Writing Authentically Without Becoming a Crook: Lockpicks

Pin and tumbler lock picking

Pin and tumbler lock picking (Photo credit: Wikipedia)

I am inordinately proud of myself. I just picked two padlocks with a bobby pin and a mini-screwdriver. It’s really amazing what you can learn off the Internet…

For those of you who write mysteries or adventures or anything else that involves breaking and entering and picking locks, I have a gold mine for you. I found it this morning through Pinterest, and I now feel somewhat akin to MacGyver because of all my newfound action hero knowledge. This site(which appears to be run by highly paranoid individuals–but I don’t mind since they’re incredibly smart paranoid individuals) has tutorials and videos on everything from picking your way out of handcuffs to lockpicking 101 to lockpick forensics to the various types of lockpicks. Hey, you can even buy lockpicks from there (*cough* Christmas is coming…*cough*). Anyways, I was really happy with the site because my characters tend to pick locks quite a lot–but I haven’t the slightest clue how outside of knowing a little of the terminology and the basic “listen for tumblers and pins”. Until today. Here are the links!

Lock Pick Types

Lock Picking Forensics

How To Get Out of Handcuffs

Lock Picking 101

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I’m Not From Around Here, You See…

A lot of the characters I work with tend to be international, partially because Americans like myself are kinda boring (unless they’re insane…like myself) and partially because I’m from a family of vagabonds with a taste for farflung places. Either way, writing about said characters can be a bit of a challenge since I have yet to even make it out of the States*grumbles*. And considering the tendency of most people to be highly offended when their particularly nationality is maligned, you jolly well better get it right when writing about one foreign to your own, eh? Here are the things I’ve learned from my time writing about certain Italians, Brits, and Spaniards.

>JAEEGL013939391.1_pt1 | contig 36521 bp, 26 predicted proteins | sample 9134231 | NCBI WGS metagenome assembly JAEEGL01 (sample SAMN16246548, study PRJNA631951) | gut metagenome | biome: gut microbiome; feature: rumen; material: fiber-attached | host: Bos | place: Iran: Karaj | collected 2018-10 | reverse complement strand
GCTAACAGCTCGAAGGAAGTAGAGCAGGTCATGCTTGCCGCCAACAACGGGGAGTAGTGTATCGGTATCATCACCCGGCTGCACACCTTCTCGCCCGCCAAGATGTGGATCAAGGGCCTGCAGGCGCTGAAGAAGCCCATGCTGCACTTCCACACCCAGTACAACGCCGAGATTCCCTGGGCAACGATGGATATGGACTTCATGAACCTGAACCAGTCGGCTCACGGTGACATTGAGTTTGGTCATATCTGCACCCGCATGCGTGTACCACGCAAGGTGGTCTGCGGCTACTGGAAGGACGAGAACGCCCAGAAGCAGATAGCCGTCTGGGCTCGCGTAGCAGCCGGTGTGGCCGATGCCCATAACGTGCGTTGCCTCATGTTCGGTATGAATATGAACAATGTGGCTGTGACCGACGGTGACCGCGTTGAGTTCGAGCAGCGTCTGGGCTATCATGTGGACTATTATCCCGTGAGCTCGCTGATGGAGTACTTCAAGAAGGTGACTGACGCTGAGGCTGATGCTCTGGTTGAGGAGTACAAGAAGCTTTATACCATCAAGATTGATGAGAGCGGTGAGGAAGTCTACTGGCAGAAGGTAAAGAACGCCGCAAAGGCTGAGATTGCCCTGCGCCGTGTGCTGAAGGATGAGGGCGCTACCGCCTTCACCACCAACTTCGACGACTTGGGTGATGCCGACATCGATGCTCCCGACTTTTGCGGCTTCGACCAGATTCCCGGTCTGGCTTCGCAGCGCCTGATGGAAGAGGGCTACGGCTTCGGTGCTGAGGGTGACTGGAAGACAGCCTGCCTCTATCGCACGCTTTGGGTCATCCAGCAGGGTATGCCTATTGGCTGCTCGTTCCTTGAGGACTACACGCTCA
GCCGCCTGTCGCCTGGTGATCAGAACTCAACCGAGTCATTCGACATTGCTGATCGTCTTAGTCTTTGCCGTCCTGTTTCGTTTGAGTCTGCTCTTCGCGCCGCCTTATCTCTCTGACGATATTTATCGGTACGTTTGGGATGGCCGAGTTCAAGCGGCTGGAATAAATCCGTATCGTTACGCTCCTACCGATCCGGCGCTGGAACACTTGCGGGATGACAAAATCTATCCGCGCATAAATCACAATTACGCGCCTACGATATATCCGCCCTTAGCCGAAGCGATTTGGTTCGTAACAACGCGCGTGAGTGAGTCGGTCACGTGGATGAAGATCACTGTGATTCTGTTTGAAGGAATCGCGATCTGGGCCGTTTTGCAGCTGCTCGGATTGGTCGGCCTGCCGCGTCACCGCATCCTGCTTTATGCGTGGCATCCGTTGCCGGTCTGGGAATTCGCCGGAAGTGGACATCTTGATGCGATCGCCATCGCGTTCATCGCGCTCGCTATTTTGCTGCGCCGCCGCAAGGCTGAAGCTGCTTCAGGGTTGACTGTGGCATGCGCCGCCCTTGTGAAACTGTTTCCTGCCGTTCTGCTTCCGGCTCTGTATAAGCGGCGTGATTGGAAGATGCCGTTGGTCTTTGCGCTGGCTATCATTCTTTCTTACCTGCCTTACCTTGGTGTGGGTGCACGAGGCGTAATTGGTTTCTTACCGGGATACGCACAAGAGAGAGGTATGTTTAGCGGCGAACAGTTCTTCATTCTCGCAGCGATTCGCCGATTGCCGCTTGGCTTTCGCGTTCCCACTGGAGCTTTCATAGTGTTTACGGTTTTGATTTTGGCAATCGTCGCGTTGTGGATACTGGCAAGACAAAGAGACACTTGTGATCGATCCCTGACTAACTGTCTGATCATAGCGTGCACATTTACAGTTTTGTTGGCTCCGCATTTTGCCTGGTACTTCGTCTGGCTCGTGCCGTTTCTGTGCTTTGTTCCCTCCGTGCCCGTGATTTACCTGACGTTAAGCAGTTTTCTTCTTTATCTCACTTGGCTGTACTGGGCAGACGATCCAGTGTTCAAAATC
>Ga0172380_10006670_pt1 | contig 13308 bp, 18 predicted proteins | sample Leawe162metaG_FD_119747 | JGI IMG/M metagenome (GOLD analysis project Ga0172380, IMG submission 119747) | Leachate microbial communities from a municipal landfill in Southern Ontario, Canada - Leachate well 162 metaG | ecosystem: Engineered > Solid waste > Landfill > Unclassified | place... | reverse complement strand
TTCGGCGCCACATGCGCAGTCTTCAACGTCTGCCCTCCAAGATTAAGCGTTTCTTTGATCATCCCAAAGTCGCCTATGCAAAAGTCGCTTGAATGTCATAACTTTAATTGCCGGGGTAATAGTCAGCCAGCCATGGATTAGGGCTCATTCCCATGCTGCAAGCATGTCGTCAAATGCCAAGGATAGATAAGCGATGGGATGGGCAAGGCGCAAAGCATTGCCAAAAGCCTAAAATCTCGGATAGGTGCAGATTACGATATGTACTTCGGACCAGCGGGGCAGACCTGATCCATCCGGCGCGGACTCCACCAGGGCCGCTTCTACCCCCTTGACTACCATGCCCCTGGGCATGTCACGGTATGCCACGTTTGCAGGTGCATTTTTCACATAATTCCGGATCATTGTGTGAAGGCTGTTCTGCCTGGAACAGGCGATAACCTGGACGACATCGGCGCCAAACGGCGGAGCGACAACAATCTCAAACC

1. Travel Guides

RICK STEVES!!!!!!!! Between this guy and all the Lonely Planet travelers (who are far inferior to Rick), I’ve been to a lot of places visually, if not actually. And not only are the shows great ways to learn both the sites and the history of various regions, they’re a good base introduction to the people and typically give some information on how the people act.

Actual travel guides are great, too, though books intended for transplants to your selected country work even better. There’s a series(whose name I forget) out for students studying abroad that details how to adapt to daily life in most European countries, and conveniently mentions a lot about daily life. There are also comprehensive guides for business people who do a lot of international work on how to deal with various peoples and avoid offending anyone too badly.

2. Your Friendly Neighborhood Vagabonds

Either you know one or someone you know knows one. In every circle of people, there’s going to be at least one person who feels the need to throw darts at the map and go wherever they land. I’m rather lucky in that respect; I’m surrounded by travelers. My parents did mission work in Central America for two and half years. My cousin backpacked through Europe by himself. One of my Youth Group friends spends a little over a week each summer floating down the Amazon on a riverboat and doing medical work in the villages. My uncle and his family make frequent trips to Canada and Romania. And another cousin currently lives in Belize. So, yeah. My family knows about about globe-trotting. And I’d wager someone in yours does, too.

While there’s really no substitute for going there yourself, talking to someone who has been there is a good alternative. They can tell you little details that the travel guides won’t, as well as gritty realities that they try to sweep under the rug. For instance, did you know that Belize is a major melting pot for essentially every country in the world? Me, neither, until the parents who lived there shared that.

3. I Read, Therefore My Characters Are